• Stock Exchange. a broker's profit, or the difference between their buying and selling price.

    • any difference between return on assets and costs of liabilities.

  3. capacity for spreading: the spread of an elastic material.

  4. a distance or range, as between two points or dates: The long-distance movers planned a five-day spread between pickup and delivery.

  5. a stretch, expanse, or extent of something: a spread of timber.

  6. a cloth covering for a bed, table, or the like, especially a bedspread.

  7. Informal. an abundance of food set out on a table; feast.

  8. any food preparation for smearing on bread, crackers, etc., such as jam or peanut butter.

  9. Aeronautics. wingspan.

  10. Sometimes the spread . point spread.

  11. Also called layout. Journalism. (in newspapers and magazines) an extensive, varied treatment of a subject, consisting primarily either of a number of cuts (picture spread, or picture layout ) or of a major story and several supplementary stories, usually extending across three or more columns.: Compare double truck.

  12. an advertisement, photograph, article, or the like, covering several columns, a full page, or two facing pages of a newspaper, magazine, book, etc.: a full-page spread;a two-page spread.

  13. two facing pages, as of a newspaper, magazine, or book.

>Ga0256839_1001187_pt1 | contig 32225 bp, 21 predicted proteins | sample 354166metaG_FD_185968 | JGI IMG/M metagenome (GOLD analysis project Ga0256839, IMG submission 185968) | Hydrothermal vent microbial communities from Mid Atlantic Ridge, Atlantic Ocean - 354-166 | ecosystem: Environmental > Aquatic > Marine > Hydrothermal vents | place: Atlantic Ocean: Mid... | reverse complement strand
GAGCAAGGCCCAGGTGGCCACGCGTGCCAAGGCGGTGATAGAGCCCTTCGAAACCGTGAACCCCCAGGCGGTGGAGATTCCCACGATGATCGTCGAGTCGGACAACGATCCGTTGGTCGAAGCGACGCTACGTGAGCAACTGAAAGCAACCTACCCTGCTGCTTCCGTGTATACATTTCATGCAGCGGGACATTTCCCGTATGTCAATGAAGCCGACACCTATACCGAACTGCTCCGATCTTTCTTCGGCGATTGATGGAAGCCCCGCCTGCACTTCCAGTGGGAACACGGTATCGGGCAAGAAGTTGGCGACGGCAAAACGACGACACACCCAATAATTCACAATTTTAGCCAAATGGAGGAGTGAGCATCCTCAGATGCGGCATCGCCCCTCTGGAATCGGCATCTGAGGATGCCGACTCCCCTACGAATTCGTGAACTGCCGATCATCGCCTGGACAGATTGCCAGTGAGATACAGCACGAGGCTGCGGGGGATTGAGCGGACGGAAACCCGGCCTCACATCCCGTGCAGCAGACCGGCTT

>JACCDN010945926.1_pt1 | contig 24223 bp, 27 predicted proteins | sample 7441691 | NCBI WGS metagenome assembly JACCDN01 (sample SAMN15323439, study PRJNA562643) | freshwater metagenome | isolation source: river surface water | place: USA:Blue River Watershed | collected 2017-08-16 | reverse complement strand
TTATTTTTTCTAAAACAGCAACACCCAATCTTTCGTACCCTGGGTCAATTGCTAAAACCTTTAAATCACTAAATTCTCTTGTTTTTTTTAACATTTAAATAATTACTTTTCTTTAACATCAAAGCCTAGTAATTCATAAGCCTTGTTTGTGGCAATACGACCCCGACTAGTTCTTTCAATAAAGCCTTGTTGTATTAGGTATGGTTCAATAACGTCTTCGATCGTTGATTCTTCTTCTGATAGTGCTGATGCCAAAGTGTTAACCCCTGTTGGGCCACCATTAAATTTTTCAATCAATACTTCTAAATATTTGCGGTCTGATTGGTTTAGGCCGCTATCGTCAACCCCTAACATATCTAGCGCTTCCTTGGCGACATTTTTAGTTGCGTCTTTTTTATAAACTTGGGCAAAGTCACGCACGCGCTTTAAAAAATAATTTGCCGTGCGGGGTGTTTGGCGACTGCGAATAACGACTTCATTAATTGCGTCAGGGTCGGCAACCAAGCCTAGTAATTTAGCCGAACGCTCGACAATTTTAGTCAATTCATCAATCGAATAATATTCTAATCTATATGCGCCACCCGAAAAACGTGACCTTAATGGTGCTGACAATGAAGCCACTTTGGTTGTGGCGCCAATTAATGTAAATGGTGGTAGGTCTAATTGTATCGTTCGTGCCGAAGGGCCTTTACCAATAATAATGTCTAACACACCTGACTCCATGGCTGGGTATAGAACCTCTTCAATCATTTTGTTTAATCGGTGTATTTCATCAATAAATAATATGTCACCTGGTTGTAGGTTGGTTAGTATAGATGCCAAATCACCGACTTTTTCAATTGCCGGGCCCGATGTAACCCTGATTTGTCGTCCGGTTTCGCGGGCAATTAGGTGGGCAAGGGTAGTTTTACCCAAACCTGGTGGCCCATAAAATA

14. landed property, as a farm or ranch.

  1. Jewelry. (of a gem) cut with the table too large and the crown too shallow for maximum brilliance; swindled.

  2. Phonetics. (of the opening between the lips) extended laterally.: Compare rounded (def. 2), unrounded.

Idioms about spread

  1. spread oneself thin, to carry on so many projects simultaneously that none is done adequately, or that one's health suffers: Many college students spread themselves thin by taking on too many activities during the semester.

Origin of spread

First recorded in 1150–1200; Middle English verb spreden, Old English sprǣdan; cognate with Middle Dutch spreden, German spreiten

Other words for spread

Other words from spread

  • an·ti·spread·ing, adjective
  • pre·spread, verb (used with object), pre·spread, pre·spread·ing.
  • re·spread, verb, re·spread, re·spread·ing.
  • un·der·spread, verb (used with object), un·der·spread, un·der·spread·ing.
  • un·spread, adjective
  • un·spread·ing, adjective

Words Nearby spread

Dictionary.com Unabridged Based on the Random House Unabridged Dictionary, © Random House, Inc. 2023

How to use spread in a sentence

British Dictionary definitions for spread


/ (sprɛd) /

verbspreads, spreading or spread
  1. to extend or unfold or be extended or unfolded to the fullest width: she spread the map on the table

  2. to extend or cause to extend over a larger expanse of space or time: the milk spread all over the floor; the political unrest spread over several years